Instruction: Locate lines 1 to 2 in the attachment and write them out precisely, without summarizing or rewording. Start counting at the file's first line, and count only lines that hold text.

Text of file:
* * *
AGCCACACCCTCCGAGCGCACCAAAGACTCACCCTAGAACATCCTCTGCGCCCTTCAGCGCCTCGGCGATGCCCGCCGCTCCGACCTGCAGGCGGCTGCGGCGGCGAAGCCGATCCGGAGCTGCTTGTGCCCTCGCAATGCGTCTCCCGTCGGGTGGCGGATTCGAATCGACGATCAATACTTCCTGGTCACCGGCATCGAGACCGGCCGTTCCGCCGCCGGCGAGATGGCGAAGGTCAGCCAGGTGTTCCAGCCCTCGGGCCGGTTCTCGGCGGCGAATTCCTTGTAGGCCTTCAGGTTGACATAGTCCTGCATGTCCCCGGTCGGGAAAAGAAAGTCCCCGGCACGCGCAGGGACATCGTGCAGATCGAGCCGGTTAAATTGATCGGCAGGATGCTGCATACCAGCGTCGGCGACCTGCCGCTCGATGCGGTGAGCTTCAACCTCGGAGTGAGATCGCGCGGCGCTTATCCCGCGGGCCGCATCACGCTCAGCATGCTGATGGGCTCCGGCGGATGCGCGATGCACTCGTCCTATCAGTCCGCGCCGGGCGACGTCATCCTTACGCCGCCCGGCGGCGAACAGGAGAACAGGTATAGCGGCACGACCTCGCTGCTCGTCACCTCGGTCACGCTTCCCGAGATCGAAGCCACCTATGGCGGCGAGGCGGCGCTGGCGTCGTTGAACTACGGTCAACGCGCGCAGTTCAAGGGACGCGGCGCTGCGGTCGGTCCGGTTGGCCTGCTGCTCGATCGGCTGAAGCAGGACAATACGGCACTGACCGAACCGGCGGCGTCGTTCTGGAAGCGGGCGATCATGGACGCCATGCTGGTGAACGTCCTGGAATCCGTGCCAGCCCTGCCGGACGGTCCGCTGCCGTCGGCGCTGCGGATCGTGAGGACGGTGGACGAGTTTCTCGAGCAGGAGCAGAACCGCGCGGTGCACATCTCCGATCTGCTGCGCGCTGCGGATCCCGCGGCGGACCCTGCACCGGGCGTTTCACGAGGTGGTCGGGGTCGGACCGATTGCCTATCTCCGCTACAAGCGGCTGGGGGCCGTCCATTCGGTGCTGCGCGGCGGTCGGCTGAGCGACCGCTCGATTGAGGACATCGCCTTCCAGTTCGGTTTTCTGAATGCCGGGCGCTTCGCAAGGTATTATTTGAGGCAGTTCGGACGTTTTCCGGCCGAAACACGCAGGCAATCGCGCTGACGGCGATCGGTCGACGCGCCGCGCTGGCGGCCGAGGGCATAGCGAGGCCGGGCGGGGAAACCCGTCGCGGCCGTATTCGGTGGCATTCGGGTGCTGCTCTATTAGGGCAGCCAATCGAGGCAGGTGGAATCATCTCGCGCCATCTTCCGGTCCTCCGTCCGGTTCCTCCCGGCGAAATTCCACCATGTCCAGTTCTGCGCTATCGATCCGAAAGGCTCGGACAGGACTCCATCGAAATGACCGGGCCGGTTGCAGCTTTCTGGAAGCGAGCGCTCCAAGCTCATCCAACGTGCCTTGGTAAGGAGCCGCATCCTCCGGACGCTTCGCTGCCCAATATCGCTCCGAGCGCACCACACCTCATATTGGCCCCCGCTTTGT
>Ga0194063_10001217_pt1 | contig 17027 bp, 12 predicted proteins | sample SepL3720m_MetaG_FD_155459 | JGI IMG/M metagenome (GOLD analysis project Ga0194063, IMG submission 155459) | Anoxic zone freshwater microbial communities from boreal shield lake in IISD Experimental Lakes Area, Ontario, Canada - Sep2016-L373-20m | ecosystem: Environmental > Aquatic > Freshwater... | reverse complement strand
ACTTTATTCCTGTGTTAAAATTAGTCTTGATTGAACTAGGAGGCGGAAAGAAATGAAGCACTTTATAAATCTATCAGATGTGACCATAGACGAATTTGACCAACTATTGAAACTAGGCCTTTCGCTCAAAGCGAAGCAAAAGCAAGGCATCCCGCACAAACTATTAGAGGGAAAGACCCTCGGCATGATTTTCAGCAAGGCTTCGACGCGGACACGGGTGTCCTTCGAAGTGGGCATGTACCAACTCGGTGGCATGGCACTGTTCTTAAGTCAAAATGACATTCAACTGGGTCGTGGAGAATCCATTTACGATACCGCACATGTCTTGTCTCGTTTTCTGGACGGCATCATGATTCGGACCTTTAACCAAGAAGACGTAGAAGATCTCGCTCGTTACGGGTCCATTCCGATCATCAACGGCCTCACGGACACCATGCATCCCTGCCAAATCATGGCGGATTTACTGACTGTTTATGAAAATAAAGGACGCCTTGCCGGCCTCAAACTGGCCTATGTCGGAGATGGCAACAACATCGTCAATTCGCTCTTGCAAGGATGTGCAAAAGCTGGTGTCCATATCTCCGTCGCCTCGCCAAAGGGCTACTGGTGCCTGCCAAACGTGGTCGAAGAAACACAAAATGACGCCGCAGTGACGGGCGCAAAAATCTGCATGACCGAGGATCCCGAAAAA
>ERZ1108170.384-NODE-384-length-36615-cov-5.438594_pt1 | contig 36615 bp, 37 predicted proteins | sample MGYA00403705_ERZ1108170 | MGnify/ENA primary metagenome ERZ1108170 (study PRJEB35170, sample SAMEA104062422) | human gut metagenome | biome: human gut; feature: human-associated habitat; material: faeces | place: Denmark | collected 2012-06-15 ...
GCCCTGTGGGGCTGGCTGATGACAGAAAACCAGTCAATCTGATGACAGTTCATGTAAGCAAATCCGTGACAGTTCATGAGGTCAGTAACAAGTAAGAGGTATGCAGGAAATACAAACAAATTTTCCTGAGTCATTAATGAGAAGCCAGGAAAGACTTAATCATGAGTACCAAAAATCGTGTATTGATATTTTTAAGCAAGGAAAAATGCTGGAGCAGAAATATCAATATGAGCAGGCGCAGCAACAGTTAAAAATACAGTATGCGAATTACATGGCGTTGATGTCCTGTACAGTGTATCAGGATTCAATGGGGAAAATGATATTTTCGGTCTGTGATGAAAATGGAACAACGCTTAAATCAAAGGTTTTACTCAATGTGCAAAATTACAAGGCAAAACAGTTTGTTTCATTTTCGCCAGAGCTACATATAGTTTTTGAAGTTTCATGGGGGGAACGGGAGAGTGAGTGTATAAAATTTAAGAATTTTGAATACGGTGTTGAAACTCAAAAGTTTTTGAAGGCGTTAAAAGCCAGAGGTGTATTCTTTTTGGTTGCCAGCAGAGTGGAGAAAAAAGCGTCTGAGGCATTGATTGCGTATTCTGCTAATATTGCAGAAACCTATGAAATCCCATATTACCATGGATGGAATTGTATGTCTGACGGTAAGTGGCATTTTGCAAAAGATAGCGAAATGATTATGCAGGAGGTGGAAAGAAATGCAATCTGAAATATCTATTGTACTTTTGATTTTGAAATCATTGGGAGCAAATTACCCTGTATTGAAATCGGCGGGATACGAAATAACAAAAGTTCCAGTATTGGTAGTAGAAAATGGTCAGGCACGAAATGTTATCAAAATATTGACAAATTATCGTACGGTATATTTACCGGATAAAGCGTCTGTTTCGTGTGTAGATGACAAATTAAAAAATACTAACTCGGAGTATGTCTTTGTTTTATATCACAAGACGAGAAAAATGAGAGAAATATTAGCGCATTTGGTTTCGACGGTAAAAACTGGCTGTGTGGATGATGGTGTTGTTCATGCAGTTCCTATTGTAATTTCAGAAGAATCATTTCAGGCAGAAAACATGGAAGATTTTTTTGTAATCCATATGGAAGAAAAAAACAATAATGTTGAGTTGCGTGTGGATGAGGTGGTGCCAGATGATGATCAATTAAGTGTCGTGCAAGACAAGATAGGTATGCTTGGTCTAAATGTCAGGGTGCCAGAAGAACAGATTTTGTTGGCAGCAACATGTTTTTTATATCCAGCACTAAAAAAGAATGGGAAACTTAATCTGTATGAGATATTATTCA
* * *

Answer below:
AGCCACACCCTCCGAGCGCACCAAAGACTCACCCTAGAACATCCTCTGCGCCCTTCAGCGCCTCGGCGATGCCCGCCGCTCCGACCTGCAGGCGGCTGCGGCGGCGAAGCCGATCCGGAGCTGCTTGTGCCCTCGCAATGCGTCTCCCGTCGGGTGGCGGATTCGAATCGACGATCAATACTTCCTGGTCACCGGCATCGAGACCGGCCGTTCCGCCGCCGGCGAGATGGCGAAGGTCAGCCAGGTGTTCCAGCCCTCGGGCCGGTTCTCGGCGGCGAATTCCTTGTAGGCCTTCAGGTTGACATAGTCCTGCATGTCCCCGGTCGGGAAAAGAAAGTCCCCGGCACGCGCAGGGACATCGTGCAGATCGAGCCGGTTAAATTGATCGGCAGGATGCTGCATACCAGCGTCGGCGACCTGCCGCTCGATGCGGTGAGCTTCAACCTCGGAGTGAGATCGCGCGGCGCTTATCCCGCGGGCCGCATCACGCTCAGCATGCTGATGGGCTCCGGCGGATGCGCGATGCACTCGTCCTATCAGTCCGCGCCGGGCGACGTCATCCTTACGCCGCCCGGCGGCGAACAGGAGAACAGGTATAGCGGCACGACCTCGCTGCTCGTCACCTCGGTCACGCTTCCCGAGATCGAAGCCACCTATGGCGGCGAGGCGGCGCTGGCGTCGTTGAACTACGGTCAACGCGCGCAGTTCAAGGGACGCGGCGCTGCGGTCGGTCCGGTTGGCCTGCTGCTCGATCGGCTGAAGCAGGACAATACGGCACTGACCGAACCGGCGGCGTCGTTCTGGAAGCGGGCGATCATGGACGCCATGCTGGTGAACGTCCTGGAATCCGTGCCAGCCCTGCCGGACGGTCCGCTGCCGTCGGCGCTGCGGATCGTGAGGACGGTGGACGAGTTTCTCGAGCAGGAGCAGAACCGCGCGGTGCACATCTCCGATCTGCTGCGCGCTGCGGATCCCGCGGCGGACCCTGCACCGGGCGTTTCACGAGGTGGTCGGGGTCGGACCGATTGCCTATCTCCGCTACAAGCGGCTGGGGGCCGTCCATTCGGTGCTGCGCGGCGGTCGGCTGAGCGACCGCTCGATTGAGGACATCGCCTTCCAGTTCGGTTTTCTGAATGCCGGGCGCTTCGCAAGGTATTATTTGAGGCAGTTCGGACGTTTTCCGGCCGAAACACGCAGGCAATCGCGCTGACGGCGATCGGTCGACGCGCCGCGCTGGCGGCCGAGGGCATAGCGAGGCCGGGCGGGGAAACCCGTCGCGGCCGTATTCGGTGGCATTCGGGTGCTGCTCTATTAGGGCAGCCAATCGAGGCAGGTGGAATCATCTCGCGCCATCTTCCGGTCCTCCGTCCGGTTCCTCCCGGCGAAATTCCACCATGTCCAGTTCTGCGCTATCGATCCGAAAGGCTCGGACAGGACTCCATCGAAATGACCGGGCCGGTTGCAGCTTTCTGGAAGCGAGCGCTCCAAGCTCATCCAACGTGCCTTGGTAAGGAGCCGCATCCTCCGGACGCTTCGCTGCCCAATATCGCTCCGAGCGCACCACACCTCATATTGGCCCCCGCTTTGT
>Ga0194063_10001217_pt1 | contig 17027 bp, 12 predicted proteins | sample SepL3720m_MetaG_FD_155459 | JGI IMG/M metagenome (GOLD analysis project Ga0194063, IMG submission 155459) | Anoxic zone freshwater microbial communities from boreal shield lake in IISD Experimental Lakes Area, Ontario, Canada - Sep2016-L373-20m | ecosystem: Environmental > Aquatic > Freshwater... | reverse complement strand